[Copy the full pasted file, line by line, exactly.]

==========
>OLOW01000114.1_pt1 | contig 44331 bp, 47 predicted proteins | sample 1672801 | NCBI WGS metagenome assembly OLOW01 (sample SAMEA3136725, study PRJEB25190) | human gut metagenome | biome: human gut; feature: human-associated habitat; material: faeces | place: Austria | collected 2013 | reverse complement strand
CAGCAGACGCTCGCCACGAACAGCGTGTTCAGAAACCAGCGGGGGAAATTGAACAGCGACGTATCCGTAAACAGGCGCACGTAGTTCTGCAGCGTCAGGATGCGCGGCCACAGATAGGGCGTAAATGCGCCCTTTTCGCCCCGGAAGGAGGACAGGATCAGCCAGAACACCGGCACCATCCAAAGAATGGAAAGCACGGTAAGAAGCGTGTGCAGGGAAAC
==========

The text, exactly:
>OLOW01000114.1_pt1 | contig 44331 bp, 47 predicted proteins | sample 1672801 | NCBI WGS metagenome assembly OLOW01 (sample SAMEA3136725, study PRJEB25190) | human gut metagenome | biome: human gut; feature: human-associated habitat; material: faeces | place: Austria | collected 2013 | reverse complement strand
CAGCAGACGCTCGCCACGAACAGCGTGTTCAGAAACCAGCGGGGGAAATTGAACAGCGACGTATCCGTAAACAGGCGCACGTAGTTCTGCAGCGTCAGGATGCGCGGCCACAGATAGGGCGTAAATGCGCCCTTTTCGCCCCGGAAGGAGGACAGGATCAGCCAGAACACCGGCACCATCCAAAGAATGGAAAGCACGGTAAGAAGCGTGTGCAGGGAAAC